How Come there are so Few .40 Caliber rifles?


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Special_K
December 21, 2007, 10:06 PM
I have been thinking about this for a while and there is a ton of .30 caliber cartridges out there but I don't know of many rifle cartridges that are of the .40-.499 caliber.

So whats the deal?

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ArmedBear
December 21, 2007, 10:09 PM
The .45-70 is already perfect. No need to make 10 variants of it.:D

But have you ever shot a .38-40? It's actually a .40, I think.

TehK1w1
December 21, 2007, 10:12 PM
In a single word-recoil.
To get a .40 bullet up to any decent speed you need quite a bit of powder. Most cartridges in the .40-.499 range are considered "Dangerous Game" cartridges. 416 Taylor, 416 Rigby, 458 Win Mag, 460 Weatherby Mag, 450 NE, 470 NE, etc.
There are a few straight-wall cartridges such as 45-70, 444 Marlin ect, but these can be loaded quite hot as well.

ArmedBear
December 21, 2007, 10:19 PM
Also, in the interest of flat trajectory, smaller diameter spitzer bullets became popular over 100 years ago.

The .45-70 black powder cartridge from 135 years ago is probably a better game killer than anything short of the DG rounds TehK1w1 listed above. Yes, better. I've seen it do amazing things.

The problem with it is that its trajectory is anything but flat and it's hard to hit anything past 150 yards, without a good deal of practice. What you hit, will go down, but its hard to hit anything when bullet drop is measured in feet, not inches!

When the US military went to the .30-40 and the .30-06 soon afterward, the objective was a flat trajectory. When hunters adopted the .30-30 and the .30-06, they wanted the same thing. Higher velocities from smokeless powder made these rounds useful, and smaller bullets helped them shoot flatter.

The real reason that the larger bullets are not so popular is that most everyday hunters shoot medium sized game at longer ranges (e.g. deer at 200+ yards) as opposed to large game at shorter ones (e.g. cape buff charging a few yards away).

Anteater1717
December 21, 2007, 11:41 PM
The .45-70 is already perfect. No need to make 10 variants of it.

What about .45-75Win, .45-90Wcf, .45-100Wcf, .45-110Sharps, .45-120Sharps?

ArmedBear
December 21, 2007, 11:43 PM
AFAIK the .45-75 was the same round, but Winchester wanted their own name on it.

The others were failures that died soon after they were born.

Anteater1717
December 21, 2007, 11:46 PM
True, but they do exist.

highorder
December 22, 2007, 12:04 AM
dont forget the .416 barnes and the olde' .405 Winchester.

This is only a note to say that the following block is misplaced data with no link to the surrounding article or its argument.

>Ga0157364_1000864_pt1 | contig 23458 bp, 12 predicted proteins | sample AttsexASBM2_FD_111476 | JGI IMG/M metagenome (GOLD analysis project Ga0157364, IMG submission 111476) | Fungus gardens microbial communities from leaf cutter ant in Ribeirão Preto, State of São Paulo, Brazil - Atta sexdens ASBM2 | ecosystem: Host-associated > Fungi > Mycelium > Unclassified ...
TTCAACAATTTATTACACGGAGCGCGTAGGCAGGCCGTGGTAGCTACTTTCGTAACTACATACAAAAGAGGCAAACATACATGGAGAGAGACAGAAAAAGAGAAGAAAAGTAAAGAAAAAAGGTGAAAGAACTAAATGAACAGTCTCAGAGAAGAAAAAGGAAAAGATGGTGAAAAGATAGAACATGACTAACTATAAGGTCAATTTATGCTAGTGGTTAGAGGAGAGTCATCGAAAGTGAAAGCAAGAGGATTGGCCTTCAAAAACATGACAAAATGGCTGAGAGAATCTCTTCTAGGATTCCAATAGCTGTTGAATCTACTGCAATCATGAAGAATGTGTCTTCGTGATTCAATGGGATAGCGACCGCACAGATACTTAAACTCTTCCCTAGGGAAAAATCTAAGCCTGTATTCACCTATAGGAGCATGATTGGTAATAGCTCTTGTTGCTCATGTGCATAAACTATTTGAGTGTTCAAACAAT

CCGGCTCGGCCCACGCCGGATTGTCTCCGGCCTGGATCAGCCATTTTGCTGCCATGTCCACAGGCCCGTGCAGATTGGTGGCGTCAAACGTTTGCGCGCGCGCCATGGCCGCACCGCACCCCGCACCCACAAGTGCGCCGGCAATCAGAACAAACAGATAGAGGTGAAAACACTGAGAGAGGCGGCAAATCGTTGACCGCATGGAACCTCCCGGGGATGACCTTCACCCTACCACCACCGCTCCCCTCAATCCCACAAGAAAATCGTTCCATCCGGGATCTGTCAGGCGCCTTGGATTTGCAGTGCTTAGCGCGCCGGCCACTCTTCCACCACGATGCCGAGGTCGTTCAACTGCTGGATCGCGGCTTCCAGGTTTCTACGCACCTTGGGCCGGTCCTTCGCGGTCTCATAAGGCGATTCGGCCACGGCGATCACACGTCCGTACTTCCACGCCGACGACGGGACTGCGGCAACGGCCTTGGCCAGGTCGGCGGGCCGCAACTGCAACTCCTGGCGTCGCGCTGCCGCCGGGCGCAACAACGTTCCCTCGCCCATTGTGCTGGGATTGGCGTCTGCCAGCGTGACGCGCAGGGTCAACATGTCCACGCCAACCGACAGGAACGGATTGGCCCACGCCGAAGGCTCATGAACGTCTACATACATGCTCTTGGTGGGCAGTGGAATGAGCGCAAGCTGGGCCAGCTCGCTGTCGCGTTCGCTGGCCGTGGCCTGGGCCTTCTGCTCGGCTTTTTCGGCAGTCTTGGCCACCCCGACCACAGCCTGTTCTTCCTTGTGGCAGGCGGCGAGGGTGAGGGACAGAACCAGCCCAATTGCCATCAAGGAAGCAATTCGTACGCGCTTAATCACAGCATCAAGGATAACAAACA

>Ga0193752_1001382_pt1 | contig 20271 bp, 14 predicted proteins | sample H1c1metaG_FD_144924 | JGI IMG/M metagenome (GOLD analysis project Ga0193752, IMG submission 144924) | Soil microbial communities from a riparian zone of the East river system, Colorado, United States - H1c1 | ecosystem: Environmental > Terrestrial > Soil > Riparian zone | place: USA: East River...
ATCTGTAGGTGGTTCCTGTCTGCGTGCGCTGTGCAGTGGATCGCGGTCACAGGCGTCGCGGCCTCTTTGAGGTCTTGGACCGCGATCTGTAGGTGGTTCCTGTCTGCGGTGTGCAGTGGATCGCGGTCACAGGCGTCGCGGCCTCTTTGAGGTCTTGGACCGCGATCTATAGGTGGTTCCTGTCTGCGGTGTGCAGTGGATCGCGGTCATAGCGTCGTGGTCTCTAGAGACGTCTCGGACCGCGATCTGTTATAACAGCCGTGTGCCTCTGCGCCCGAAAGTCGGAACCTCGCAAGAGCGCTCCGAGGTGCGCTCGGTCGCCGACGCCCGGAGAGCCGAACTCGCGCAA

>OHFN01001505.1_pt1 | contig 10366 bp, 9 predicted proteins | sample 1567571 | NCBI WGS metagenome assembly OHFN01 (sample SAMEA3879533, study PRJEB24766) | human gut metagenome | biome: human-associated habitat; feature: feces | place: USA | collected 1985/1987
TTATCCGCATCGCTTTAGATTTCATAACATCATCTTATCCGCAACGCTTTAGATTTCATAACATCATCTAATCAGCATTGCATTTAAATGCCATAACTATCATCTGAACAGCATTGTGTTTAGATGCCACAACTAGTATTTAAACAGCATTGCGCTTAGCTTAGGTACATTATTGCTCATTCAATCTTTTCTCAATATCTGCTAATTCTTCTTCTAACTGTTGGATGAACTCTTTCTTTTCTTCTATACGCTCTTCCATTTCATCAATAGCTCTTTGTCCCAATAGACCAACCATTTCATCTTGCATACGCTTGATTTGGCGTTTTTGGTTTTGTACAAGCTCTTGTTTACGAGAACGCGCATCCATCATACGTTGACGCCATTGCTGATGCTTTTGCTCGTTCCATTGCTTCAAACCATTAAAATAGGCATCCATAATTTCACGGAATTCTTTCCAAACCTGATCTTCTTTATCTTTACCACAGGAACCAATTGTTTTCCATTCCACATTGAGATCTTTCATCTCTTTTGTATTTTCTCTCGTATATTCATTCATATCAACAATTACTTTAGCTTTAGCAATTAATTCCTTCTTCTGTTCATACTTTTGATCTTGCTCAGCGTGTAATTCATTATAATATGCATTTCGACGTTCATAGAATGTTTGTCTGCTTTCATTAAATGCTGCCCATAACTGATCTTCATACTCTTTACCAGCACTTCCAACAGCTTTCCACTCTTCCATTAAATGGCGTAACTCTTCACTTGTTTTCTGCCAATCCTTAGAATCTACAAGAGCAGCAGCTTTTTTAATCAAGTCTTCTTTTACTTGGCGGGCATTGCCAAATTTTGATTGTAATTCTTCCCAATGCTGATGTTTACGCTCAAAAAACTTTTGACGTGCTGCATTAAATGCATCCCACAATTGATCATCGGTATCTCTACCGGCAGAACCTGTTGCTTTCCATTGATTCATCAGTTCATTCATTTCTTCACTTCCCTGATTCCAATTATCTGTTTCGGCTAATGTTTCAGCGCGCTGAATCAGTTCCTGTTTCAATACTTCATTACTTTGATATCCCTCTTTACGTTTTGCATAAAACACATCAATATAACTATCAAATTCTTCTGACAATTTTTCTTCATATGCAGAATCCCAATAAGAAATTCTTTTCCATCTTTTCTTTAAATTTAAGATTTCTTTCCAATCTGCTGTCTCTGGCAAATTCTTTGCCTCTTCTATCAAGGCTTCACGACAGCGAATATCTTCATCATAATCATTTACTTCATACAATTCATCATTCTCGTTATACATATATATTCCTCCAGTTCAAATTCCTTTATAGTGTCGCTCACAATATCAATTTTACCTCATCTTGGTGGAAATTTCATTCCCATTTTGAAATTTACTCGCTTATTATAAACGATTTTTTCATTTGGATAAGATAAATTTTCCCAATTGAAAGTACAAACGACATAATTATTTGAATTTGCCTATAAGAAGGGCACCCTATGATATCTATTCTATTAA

coylh
December 22, 2007, 05:07 PM
.500 S&W lever action

http://airbornecombatengineer.typepad.com/airborne_combat_engineer/2007/01/about_that_500_.html

Rifleman 173
January 25, 2008, 12:39 PM
You might want to take a look at the K40-GL carbine by Olympic Arms. It uses Glock pistol magazines and the .40 S&W ammo. It might make a pretty decent home defense carbine even better than a .30 caliber carbine in some situations. The K40-GL also gives you the feel of an AR but with a bigger, heavier bullet to use. Just something to think about.

Mr_Pale_Horse
January 25, 2008, 01:04 PM
There were a tonne of 4X caliber rifles in the transition period of blackpowder single shot cartridge and tube fed cartridge rifles.

Look and all the 10.X and 11.X Euro cartridges from that periond.

Smokeless powder velocity gave better efficiency in shorter barrels and flatter trajectories with smaller diameter bullets, with almost all military rounds made in any number falling between .264 and .323.

This relegated .4XX caliber to dangerous game cartridges, of which there are a few still around.

Conqueror
January 25, 2008, 01:27 PM
.408 CheyTac and .416 Barrett are available if you want a long-range target round; they can both reach out accurately to over 2000 yards.

BigG
January 25, 2008, 02:29 PM
The 45/75 Winchester was not the same as the 45/70 Govt. It was an attempt by Winchester to upgrade its Model 1873 to fire the long cartridges in the big single shots like the Sharps, Remington, or Trapdoor Springfield.

It had to use a lighter 300 gr bullet because the scaled up 1873, called the 1876 was not strong enough to take the recoil generated by the 405 or 500 gr 45/70.

Take a look at an 1876 Winchester sometime. A fragile little toggle action holds the bolt closed.

JMB designed the Model 1886 which was the first true high power lever action with the rear locking bolts similar to the Model 1894. That was chambered for the regular 45/70 Govt cartridge.

Shawnee
January 25, 2008, 03:07 PM
We already have a boatload of .30 calibers that are a waste of good components, certainly no reason to add more of any other pointless caliber.

:cool:

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